5. Mix it up with accessories. This will also help you save money of your work wardrobe and stay up-to-date without breaking the bank. Scarves, neckties, bowties, necklaces, vests and the like spice up outfits and can make the same outfit look different each time.
  6. Got a big fundraising call coming up? Play it by ear. If your style is particularly edgy or flamboyant, it may be best to tone it down a little when dealing with donors. You don’t want your dress to detract from your message. Look over your wardrobe and scale it: the most expressive look works great for tabling and public outreach events, the mid-range look for your days at the office, and a softer version of your personal style for times when the focus should be elsewhere, but you still want to make a tasteful impression. Believe me, I’m not telling you to stop being yourself; if you’ve gotten the appointment, chances are your donor likes you and likes the work that you do at your organization. You don’t have to change your personal style, just adjust it when appropriate. You can adjust it the other way if you know that your donor loves high fashion!
  7. Take care of what you have. I stopped using my dryer after it kicked the bucket because I found that my clothes were lasting a lot longer! This may not work for you if you don’t have time to iron or wait for laundry to dry on a line or a rack; it depends on where your priorities are. I know that many of us are on a time crunch! My rules are: clean, wrinkle-free, and in good repair. This applies to everything from scarves to shoes. If you don’t like ironing, buy wrinkle-free fabrics. If you use a dryer, you can hang things up right away and they won’t have time to wrinkle. And always make sure your shoes are ship-shape! You’d be surprised how many people judge you based on your shoes.
  8. Make sure everything fits. Try your best to find clothes that fit you without a lot of alteration, but if something is baggy in some places and fits elsewhere, get it tailored or learn how to tailor yourself. Basic fixes like hemming pants and sewing buttons can be done by anyone, but tasks such as taking in pants or jackets should be done by a professional. Make sure the items that you have tailored are top-quality, classic pieces though; there is no point is adjusting something you’ll only wear for one season.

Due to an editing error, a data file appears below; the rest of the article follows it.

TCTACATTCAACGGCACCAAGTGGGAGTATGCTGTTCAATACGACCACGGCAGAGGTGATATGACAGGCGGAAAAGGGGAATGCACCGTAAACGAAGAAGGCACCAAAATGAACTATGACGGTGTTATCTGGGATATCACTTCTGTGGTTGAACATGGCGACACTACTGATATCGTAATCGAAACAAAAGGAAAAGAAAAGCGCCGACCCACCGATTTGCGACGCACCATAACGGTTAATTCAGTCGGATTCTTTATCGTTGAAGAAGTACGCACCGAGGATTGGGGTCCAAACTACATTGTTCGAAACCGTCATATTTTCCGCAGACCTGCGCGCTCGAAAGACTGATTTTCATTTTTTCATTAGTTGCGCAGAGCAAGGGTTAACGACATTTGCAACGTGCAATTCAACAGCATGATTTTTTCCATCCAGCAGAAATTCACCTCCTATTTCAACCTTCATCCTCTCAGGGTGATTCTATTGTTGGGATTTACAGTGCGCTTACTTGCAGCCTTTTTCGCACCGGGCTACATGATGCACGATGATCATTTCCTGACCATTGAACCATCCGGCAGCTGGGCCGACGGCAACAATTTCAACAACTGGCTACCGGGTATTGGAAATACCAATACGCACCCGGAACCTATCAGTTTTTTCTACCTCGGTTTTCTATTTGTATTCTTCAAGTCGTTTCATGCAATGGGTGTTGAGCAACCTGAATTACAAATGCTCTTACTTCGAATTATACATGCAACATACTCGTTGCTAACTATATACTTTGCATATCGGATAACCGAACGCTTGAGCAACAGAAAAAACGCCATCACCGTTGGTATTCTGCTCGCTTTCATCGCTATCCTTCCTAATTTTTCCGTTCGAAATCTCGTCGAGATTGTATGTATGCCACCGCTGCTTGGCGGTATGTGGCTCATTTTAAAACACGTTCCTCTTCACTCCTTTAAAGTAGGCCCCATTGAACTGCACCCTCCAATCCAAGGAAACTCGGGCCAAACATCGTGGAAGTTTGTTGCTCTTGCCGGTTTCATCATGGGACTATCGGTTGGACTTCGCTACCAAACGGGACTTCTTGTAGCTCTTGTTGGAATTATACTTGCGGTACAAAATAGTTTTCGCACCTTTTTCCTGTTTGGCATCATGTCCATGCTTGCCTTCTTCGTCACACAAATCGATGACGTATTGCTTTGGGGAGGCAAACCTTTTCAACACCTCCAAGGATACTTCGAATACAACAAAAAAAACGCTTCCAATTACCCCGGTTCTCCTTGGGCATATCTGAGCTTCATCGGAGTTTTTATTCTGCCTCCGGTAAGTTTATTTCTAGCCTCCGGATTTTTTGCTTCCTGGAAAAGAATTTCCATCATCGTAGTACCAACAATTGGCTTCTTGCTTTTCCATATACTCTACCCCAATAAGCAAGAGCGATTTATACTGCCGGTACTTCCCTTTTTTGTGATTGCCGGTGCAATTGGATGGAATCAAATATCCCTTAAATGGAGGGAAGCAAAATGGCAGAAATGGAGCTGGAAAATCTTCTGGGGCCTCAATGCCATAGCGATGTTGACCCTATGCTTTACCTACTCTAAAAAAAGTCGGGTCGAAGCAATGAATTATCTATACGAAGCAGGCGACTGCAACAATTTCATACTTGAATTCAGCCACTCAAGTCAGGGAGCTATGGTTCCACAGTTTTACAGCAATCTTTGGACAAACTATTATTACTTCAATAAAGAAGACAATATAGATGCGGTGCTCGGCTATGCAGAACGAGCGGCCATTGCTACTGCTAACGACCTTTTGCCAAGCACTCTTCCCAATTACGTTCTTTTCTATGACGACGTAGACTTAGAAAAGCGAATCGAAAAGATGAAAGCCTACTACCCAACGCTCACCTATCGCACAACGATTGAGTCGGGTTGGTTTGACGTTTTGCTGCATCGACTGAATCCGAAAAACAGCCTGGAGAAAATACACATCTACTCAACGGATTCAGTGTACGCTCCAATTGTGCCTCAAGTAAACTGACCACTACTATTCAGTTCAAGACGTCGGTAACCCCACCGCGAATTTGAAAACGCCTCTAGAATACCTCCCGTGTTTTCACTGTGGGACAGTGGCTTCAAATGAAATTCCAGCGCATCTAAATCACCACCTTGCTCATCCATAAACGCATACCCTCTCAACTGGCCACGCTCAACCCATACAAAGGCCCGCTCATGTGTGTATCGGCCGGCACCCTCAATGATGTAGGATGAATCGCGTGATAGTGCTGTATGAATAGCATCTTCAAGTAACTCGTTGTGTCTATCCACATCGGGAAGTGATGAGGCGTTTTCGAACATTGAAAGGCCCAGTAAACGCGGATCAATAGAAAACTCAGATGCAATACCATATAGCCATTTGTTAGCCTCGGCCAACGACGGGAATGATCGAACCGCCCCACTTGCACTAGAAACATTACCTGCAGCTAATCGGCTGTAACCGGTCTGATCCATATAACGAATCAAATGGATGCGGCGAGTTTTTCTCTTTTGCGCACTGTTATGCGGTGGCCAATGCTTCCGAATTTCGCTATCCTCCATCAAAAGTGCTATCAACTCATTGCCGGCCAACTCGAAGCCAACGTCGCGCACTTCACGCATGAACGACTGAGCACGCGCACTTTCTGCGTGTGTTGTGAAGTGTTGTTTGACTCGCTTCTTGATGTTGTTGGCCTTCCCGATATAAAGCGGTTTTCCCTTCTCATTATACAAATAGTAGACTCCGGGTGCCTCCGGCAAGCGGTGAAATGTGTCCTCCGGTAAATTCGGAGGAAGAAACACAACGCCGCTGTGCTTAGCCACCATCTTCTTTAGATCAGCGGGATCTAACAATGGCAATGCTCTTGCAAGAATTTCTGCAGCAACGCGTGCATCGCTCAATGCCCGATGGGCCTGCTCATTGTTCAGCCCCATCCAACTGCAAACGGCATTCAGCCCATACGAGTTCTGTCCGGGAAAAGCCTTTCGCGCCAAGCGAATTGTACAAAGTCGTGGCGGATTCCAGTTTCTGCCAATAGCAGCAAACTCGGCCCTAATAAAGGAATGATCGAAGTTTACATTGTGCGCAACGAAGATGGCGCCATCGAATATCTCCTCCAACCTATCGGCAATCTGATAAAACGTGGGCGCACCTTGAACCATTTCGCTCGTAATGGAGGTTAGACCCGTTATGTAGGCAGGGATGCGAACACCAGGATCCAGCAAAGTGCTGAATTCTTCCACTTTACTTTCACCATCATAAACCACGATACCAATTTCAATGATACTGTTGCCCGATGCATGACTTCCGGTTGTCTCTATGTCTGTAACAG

9. Consider the investment purchase. Buy quality if you can, and take into account the cost per wear, not just the initial cost. Consider two nearly identical classic-style jackets, both black pinstripes, but one which is made of chintzy material ($15) and one which is of a quality fabric, featuring details such as a lining and matched patterns at the seams ($50). You may be able to wear the cheaper jacket 15 times over a year; over time it will shrink and seams will unravel, or it will begin to pill. The quality jacket will be able to be worn 50 times or more over the same year, and will fit the same the 50th time you wear it as it did the first. The cost per wear is $1 for both jackets, but the quality jacket is by far the better choice. The same goes for trousers and outerwear. Go for quality, classic pieces and you won’t be disappointed. Sometime you can even find these at thrift stores or on sale!
  10. You don’t have to figure things out on your own. While there may be a little practice and trial-and-error involved, there are lots of resources out there for people who would like to dress well and look stylish and professional. For those of you who have recently graduated and are in your first development or nonprofit position, your college career center probably has some resources on career dressing that you can access as an alumni. And there are tons of resources on the web and at your local library that can help as well. (For more on this, check out Goodreads Popular Dressing Well Books list, Put This On [mostly for men], Style Basics: Simple Tips for Dressing Well [on YouTube], dressingWELL [wardrobe management and tips newsletter], and Makeup Geek [makeup video tutorials, reviews and articles]).

BONUS: Have fun! Dressing well shouldn’t be drudgery. Have fun with it, and enjoy the compliments that you receive!

Have you found any style tips that work particularly well in an office environment? What’s the best compliment you’ve ever received when it comes to your professional appearance? Do you feel that style makes a difference in the development world?


Posted on April 8, 2013, in 10 Tips, Kylie, Philanthropy, Productivity, Resources, Workplace Issues, Your Career and tagged , , , , , , . Bookmark the permalink. Leave a comment.